Anecdotally, I have a student who consistently can't handle the math in 2nd grade. There are good reasons for his inability. Inevitably, when he brings in his math homework, it is wrong. And it is not wrong because he did it wrong. it is wrong because his daycare "teacher" doesn't know how to do 2nd grade math. She can't help him, nor can his parents.Why bring this up? Because it is another symptom of the problem. We pay teachers nothing, and pay daycare providers even less. You get what you pay for, don't ya?Then, we propagate the nonsense that we teachers are not in it for the money. I call BS. I am not in it for the money, but I am not in it to take a vow of poverty either. Let's stop mimmicking, paying lip-service to, or even respecting the notion that teachers teach out of altruism. We teach, hopefully because we like it, we are good at it, and we can send our own kids to college on our paycheck (which we can't, but we take the blame for those who might afford it, but can't hack it).I amy be done for the day....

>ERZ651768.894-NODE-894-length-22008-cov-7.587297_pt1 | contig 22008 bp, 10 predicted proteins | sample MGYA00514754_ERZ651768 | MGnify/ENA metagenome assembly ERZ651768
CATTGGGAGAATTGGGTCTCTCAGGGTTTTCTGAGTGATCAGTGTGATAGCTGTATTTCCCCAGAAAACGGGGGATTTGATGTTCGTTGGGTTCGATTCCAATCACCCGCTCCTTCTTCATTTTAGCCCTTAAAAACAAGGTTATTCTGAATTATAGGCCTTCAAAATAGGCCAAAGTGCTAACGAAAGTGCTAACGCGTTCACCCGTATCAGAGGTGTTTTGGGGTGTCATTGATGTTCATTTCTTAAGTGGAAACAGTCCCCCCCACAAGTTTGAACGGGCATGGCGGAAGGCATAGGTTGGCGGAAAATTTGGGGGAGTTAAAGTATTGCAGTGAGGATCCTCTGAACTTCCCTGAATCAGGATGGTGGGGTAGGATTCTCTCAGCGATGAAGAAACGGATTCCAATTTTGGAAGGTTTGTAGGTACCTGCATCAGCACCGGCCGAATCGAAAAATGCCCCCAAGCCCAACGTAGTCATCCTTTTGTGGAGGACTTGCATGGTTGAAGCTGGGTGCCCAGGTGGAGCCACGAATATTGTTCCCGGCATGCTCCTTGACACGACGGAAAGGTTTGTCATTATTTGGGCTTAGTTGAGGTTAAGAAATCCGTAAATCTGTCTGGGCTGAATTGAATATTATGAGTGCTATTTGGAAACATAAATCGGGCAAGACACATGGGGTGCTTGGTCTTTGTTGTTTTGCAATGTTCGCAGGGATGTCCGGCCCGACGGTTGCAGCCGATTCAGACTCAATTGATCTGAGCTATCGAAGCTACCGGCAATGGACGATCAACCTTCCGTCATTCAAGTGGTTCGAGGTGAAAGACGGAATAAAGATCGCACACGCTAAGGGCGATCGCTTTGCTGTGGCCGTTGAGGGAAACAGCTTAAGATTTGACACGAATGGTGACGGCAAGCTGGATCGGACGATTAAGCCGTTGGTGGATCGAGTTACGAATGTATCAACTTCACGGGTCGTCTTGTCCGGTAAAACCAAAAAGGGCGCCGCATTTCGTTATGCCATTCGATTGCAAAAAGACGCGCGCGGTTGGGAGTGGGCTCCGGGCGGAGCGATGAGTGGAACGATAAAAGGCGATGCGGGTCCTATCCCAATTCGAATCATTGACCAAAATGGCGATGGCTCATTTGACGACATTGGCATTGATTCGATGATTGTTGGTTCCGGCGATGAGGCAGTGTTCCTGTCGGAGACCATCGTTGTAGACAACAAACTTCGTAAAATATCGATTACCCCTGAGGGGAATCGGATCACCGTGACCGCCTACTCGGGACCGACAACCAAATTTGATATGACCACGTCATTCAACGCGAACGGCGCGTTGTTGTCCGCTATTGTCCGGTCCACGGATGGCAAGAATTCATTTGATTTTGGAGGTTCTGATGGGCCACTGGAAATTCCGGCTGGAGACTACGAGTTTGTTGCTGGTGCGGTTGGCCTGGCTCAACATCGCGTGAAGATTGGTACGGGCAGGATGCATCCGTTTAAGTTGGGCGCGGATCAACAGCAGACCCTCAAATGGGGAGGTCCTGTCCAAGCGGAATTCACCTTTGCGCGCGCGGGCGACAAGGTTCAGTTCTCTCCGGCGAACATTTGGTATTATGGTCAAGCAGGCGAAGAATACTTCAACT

TFT:I wrote a long response to your comment and then lost it. Anyway, in briefer:I worry any time an issue that involves both class and race is reduced to poverty. It may be the case that your students are white and poor, but that's not the general case. And SFUSD has pervasive achievement gaps between racial subgroups that are larger than any other urban district's in California.I also think I'm ill-paid, and I'm in it for the money: something I both mentioned directly and that fuels my resentment of untrained teachers in the classroom. I'm a trained professional, not a Peace Corps volunteer. I don't appreciate the idea that my job is easy and that anyone can do it. But I'm also in it for social justice reasons. Frankly, the pay is so poor that none of us would be doing it unless we had something else to drive us to it.I'm leery of "accountability", which has become a nasty Republican concept wherein everyone is accountable except the people in charge. So I've got to ask you: what is it you hold parents/students/yourself accountable to? There are some things I want from myself/parents/students, certainly - and there are preconditions that I think need to be set before I can expect them.Anyway, I'm very willing to elaborate on the last point as I did before I confused "preview" and "publish", but it's kind of off-topic - if you'd like to continue this maybe we should move it to your blog?